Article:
Medical Relief Project for Victims of the Iraq Conflict
Four Japanese Red Cross Doctors Engaged in the Medical Relief Activities Wish for Peace in Iraq
Four Japanese doctors who had been engaged in medical relief activities for the victims of the Iraq conflict at the request of the ICRC returned home. This is a report of their activities during three and a half months and what they felt and saw of the war.
Red Cross is in action in the suburban area of Mosul, 2nd major city in Iraq
The conflict in Iraq dragged on and still show no sign of ending. Last October the Iraq Army launch an operation to recapture Mosul, the second largest city of the country, which had been under control of Islamic armed forces. Fleeing from the battle, a large number of people were forced to evacuate the city. Also, the number of people injured by the battle increased rapidly. In the vicinity areas of the city the members of the ICRC and the Iraqi Red Crescent Society(IRCS) are working actively, trying to stay close together with the victims and helping them protect their lives and dignity as human beings. More than 2500 members from the local Red Crescent staff and volunteers cooperated with them and served cooked meals, delivered the relief goods and implemented medical procedures in the evacuee/internally displaced people camp in the suburban area of Mosul.
In the Midst of Cultural Differences and Diversity
The other day four Japanese Red Cross doctors who had been engaged in the medical relief activity for the victims of the conflict at the request of ICRC returned home. Four doctors, Dr. Takuya Sugimoto (Kumamoto RC Hospital), Dr. Junichiro Watase (Osaka RC Hospital), Dr. Yoshikado Inoue (Nagoya Second RC Hospital) and Dr. Ryo Takao (Kumamoto RC Hospital), were assigned to the West Erbil Acute Care Hospital (known as the Rosawa Hospital) located in Erbil in the northern part of Iraq. Doctors and nurses from 9 countries including Japan were dispatched to the hospital where approx. 400 cases of surgical operations of all degrees were conducted during three and a half months. Each of the doctors and the nurses had many difficulties in carrying out their duties due to difference of languages, cultures and methods of medical care. Dr. Inoue said, "When we communicate with the doctors and nurses from different backgrounds, it is important to take an interest in each other. I like cooking, so I made sushi. The other members were so delighted and through this opportunity we could get along with each other after that."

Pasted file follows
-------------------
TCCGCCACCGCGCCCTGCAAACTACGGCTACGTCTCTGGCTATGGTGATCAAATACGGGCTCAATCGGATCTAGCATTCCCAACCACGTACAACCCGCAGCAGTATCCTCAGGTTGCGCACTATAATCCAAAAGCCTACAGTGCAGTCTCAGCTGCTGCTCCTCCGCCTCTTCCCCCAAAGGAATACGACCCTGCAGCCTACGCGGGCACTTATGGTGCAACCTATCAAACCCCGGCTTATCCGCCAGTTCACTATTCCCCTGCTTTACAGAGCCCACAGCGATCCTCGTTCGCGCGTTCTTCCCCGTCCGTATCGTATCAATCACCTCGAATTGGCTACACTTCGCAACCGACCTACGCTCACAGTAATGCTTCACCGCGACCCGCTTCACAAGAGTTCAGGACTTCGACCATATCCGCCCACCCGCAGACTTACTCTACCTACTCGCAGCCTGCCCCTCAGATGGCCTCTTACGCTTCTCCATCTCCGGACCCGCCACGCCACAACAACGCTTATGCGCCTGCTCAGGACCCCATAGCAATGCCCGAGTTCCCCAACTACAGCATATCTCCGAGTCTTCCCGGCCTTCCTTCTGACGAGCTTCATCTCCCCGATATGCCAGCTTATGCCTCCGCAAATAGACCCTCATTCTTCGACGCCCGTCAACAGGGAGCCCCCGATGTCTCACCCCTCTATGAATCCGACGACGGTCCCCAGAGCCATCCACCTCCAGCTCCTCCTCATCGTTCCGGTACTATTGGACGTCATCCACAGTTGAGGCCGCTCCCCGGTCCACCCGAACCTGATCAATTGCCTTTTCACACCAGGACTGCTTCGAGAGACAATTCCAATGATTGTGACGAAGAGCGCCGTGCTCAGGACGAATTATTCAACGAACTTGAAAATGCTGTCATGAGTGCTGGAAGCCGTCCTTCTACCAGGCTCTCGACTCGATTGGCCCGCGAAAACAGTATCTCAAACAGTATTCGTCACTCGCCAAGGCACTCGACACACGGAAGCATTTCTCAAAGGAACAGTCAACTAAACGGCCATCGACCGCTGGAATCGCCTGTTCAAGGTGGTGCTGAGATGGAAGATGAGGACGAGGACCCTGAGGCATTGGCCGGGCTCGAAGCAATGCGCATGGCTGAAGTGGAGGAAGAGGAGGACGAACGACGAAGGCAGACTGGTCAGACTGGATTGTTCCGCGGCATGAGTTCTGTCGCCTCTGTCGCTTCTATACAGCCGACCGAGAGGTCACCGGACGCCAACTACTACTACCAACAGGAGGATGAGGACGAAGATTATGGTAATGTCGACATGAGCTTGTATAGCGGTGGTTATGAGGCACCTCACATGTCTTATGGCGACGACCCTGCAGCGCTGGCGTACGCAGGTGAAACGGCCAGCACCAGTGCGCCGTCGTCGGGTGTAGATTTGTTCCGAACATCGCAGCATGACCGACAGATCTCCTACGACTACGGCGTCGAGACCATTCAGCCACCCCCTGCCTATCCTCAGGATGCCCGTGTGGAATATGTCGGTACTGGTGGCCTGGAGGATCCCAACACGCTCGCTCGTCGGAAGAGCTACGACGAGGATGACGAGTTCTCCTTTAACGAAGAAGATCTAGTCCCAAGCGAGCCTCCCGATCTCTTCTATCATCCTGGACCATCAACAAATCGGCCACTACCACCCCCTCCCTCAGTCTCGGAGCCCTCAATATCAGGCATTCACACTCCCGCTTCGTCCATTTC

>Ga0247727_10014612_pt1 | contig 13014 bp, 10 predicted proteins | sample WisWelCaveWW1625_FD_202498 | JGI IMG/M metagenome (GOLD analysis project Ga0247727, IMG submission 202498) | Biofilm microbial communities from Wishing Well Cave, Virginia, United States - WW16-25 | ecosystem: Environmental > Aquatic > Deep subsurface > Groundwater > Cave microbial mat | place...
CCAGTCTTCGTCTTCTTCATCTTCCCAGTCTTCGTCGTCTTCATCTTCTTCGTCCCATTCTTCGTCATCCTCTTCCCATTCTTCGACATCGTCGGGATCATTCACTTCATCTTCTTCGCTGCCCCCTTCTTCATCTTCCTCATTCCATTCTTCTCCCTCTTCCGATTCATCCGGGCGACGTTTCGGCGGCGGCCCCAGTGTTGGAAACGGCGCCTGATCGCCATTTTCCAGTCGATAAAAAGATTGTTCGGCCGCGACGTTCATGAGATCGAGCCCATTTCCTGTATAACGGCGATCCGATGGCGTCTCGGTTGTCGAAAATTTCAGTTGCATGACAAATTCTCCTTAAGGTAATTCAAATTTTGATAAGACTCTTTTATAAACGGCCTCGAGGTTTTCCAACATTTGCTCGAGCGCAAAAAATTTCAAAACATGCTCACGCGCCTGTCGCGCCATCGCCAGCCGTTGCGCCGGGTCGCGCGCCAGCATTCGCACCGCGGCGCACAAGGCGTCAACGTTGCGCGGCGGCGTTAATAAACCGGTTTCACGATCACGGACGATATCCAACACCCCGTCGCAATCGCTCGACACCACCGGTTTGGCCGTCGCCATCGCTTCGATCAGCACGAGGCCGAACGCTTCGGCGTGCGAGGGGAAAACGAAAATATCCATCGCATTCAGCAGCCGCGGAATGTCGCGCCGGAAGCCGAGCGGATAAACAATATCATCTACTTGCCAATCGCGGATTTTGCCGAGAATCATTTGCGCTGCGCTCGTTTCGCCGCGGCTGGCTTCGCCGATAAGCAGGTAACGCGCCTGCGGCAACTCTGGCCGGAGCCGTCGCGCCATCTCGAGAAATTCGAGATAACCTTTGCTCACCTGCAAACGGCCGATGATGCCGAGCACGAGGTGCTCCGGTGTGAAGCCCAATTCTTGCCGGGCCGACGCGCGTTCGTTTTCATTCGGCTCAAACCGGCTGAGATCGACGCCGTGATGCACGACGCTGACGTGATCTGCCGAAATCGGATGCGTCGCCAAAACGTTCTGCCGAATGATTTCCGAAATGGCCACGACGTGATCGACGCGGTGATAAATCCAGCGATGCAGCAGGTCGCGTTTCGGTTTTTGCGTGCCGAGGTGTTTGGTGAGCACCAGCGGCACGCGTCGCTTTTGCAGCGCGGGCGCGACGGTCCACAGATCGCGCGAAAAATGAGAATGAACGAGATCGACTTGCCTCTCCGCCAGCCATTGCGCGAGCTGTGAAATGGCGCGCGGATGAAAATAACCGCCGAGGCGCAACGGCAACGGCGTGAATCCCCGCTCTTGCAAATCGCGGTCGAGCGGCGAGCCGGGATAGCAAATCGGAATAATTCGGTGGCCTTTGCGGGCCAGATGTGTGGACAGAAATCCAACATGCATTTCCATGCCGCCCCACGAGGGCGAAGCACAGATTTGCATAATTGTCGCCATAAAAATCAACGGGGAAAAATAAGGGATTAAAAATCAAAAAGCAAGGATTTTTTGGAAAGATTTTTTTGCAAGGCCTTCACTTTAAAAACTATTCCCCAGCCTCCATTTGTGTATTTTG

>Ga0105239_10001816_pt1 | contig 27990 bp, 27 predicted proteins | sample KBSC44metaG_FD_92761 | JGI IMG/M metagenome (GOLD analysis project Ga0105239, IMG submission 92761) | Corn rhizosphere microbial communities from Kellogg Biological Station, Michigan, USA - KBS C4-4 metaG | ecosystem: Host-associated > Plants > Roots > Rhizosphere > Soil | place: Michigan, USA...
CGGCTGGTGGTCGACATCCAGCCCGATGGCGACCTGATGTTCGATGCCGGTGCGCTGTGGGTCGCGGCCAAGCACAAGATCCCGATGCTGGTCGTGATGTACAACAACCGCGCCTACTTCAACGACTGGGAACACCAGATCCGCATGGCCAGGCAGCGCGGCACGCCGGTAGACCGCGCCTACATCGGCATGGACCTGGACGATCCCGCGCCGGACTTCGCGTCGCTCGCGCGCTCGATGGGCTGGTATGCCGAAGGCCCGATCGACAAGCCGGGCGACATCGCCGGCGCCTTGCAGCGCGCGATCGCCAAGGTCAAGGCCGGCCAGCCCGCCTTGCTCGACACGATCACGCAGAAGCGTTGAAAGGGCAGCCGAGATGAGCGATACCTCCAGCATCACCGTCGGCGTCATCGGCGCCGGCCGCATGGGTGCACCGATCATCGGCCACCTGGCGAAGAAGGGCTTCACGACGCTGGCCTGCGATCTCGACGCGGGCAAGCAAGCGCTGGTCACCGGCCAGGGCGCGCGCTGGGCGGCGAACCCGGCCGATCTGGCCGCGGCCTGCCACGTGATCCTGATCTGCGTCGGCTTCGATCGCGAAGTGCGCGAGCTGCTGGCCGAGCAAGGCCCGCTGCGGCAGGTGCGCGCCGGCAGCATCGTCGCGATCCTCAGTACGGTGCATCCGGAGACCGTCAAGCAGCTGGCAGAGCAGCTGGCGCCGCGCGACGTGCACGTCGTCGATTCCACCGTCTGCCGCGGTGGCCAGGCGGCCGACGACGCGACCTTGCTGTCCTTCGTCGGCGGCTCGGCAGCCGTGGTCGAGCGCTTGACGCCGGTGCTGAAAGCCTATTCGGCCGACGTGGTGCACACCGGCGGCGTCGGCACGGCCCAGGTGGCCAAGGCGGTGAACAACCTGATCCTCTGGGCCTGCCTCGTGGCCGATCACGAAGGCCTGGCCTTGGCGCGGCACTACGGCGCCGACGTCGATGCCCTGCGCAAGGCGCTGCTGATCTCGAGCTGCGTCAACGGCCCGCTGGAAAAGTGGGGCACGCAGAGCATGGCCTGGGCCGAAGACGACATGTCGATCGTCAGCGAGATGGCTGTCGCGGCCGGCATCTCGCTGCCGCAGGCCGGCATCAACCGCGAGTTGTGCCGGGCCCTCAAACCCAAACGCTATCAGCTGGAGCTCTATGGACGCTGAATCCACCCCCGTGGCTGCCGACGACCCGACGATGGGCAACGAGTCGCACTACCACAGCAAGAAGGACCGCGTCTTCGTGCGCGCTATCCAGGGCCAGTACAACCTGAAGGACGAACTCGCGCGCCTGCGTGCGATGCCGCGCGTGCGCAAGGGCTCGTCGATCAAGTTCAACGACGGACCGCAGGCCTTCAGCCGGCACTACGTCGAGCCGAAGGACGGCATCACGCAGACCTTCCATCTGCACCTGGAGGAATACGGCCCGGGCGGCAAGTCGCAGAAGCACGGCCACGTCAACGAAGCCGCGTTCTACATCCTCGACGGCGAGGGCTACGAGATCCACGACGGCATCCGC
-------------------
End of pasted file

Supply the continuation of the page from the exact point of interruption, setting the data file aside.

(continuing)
May peaceful life return to the Iraqi people as soon as possible
Dr. Watase was in charge of medical care for a family of 5 children who seemed to have suffered the damage from chemical weapons. He said, "Those people didn't take part of the hostilities, but lived peacefully as ordinary citizens. Seeing them suffering, I keenly felt that we must not fight a war, whatever the reason may be. I cannot be indifferent about what happened to them as one of the human beings living together on the earth. It is our policy to give them proper medical care continuously." Dr. Takao said, "This is my first mission in an overseas medical relief activity. I really wanted to be helpful to my patients as much as possible, so I worked hard." It was the most wonderful thing for the four doctors when the victims' wounds healed and they regained their smiles. After returning home, each of them returned to their own duty at their hospitals, respectively. However, they are still concerned about the Iraqi people and hope that their peaceful days will be restored in not a distant future.